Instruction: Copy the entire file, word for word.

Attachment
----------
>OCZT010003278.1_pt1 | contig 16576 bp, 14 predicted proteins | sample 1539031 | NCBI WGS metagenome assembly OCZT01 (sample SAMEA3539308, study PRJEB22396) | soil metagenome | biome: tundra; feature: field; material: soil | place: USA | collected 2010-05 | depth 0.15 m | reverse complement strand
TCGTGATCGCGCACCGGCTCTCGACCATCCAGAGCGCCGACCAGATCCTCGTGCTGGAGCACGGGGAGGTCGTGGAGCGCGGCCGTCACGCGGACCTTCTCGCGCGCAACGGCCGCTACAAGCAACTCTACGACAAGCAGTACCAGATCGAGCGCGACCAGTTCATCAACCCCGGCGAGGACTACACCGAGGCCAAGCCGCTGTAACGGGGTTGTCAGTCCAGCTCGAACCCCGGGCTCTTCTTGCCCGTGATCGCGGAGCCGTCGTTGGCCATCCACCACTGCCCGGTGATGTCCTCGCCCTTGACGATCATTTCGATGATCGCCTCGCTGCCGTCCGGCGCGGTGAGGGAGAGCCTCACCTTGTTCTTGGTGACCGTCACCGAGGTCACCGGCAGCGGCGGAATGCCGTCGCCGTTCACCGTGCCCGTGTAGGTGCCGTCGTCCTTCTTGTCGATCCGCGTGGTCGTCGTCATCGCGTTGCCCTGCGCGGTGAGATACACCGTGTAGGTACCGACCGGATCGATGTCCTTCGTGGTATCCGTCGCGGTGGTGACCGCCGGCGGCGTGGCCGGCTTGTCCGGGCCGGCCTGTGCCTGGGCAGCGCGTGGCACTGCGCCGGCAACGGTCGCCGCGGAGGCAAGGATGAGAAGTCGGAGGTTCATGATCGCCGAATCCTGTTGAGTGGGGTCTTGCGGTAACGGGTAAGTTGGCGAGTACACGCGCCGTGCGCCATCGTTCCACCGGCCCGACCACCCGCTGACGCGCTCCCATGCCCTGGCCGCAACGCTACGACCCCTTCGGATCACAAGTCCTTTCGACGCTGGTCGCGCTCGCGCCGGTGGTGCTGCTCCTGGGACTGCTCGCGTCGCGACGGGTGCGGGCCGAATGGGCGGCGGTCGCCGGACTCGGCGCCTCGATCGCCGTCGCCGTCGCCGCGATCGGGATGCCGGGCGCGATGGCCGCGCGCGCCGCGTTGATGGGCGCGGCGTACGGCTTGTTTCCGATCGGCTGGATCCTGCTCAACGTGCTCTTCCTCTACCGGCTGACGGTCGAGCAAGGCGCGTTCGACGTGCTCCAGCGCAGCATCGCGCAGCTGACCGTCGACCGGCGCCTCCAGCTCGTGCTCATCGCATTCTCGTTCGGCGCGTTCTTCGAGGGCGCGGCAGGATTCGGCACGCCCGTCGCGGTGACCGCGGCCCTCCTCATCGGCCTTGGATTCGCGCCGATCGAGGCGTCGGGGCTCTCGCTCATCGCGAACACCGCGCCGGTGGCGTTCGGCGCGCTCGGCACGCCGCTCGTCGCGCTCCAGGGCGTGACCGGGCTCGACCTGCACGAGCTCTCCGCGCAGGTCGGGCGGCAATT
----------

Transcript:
>OCZT010003278.1_pt1 | contig 16576 bp, 14 predicted proteins | sample 1539031 | NCBI WGS metagenome assembly OCZT01 (sample SAMEA3539308, study PRJEB22396) | soil metagenome | biome: tundra; feature: field; material: soil | place: USA | collected 2010-05 | depth 0.15 m | reverse complement strand
TCGTGATCGCGCACCGGCTCTCGACCATCCAGAGCGCCGACCAGATCCTCGTGCTGGAGCACGGGGAGGTCGTGGAGCGCGGCCGTCACGCGGACCTTCTCGCGCGCAACGGCCGCTACAAGCAACTCTACGACAAGCAGTACCAGATCGAGCGCGACCAGTTCATCAACCCCGGCGAGGACTACACCGAGGCCAAGCCGCTGTAACGGGGTTGTCAGTCCAGCTCGAACCCCGGGCTCTTCTTGCCCGTGATCGCGGAGCCGTCGTTGGCCATCCACCACTGCCCGGTGATGTCCTCGCCCTTGACGATCATTTCGATGATCGCCTCGCTGCCGTCCGGCGCGGTGAGGGAGAGCCTCACCTTGTTCTTGGTGACCGTCACCGAGGTCACCGGCAGCGGCGGAATGCCGTCGCCGTTCACCGTGCCCGTGTAGGTGCCGTCGTCCTTCTTGTCGATCCGCGTGGTCGTCGTCATCGCGTTGCCCTGCGCGGTGAGATACACCGTGTAGGTACCGACCGGATCGATGTCCTTCGTGGTATCCGTCGCGGTGGTGACCGCCGGCGGCGTGGCCGGCTTGTCCGGGCCGGCCTGTGCCTGGGCAGCGCGTGGCACTGCGCCGGCAACGGTCGCCGCGGAGGCAAGGATGAGAAGTCGGAGGTTCATGATCGCCGAATCCTGTTGAGTGGGGTCTTGCGGTAACGGGTAAGTTGGCGAGTACACGCGCCGTGCGCCATCGTTCCACCGGCCCGACCACCCGCTGACGCGCTCCCATGCCCTGGCCGCAACGCTACGACCCCTTCGGATCACAAGTCCTTTCGACGCTGGTCGCGCTCGCGCCGGTGGTGCTGCTCCTGGGACTGCTCGCGTCGCGACGGGTGCGGGCCGAATGGGCGGCGGTCGCCGGACTCGGCGCCTCGATCGCCGTCGCCGTCGCCGCGATCGGGATGCCGGGCGCGATGGCCGCGCGCGCCGCGTTGATGGGCGCGGCGTACGGCTTGTTTCCGATCGGCTGGATCCTGCTCAACGTGCTCTTCCTCTACCGGCTGACGGTCGAGCAAGGCGCGTTCGACGTGCTCCAGCGCAGCATCGCGCAGCTGACCGTCGACCGGCGCCTCCAGCTCGTGCTCATCGCATTCTCGTTCGGCGCGTTCTTCGAGGGCGCGGCAGGATTCGGCACGCCCGTCGCGGTGACCGCGGCCCTCCTCATCGGCCTTGGATTCGCGCCGATCGAGGCGTCGGGGCTCTCGCTCATCGCGAACACCGCGCCGGTGGCGTTCGGCGCGCTCGGCACGCCGCTCGTCGCGCTCCAGGGCGTGACCGGGCTCGACCTGCACGAGCTCTCCGCGCAGGTCGGGCGGCAATT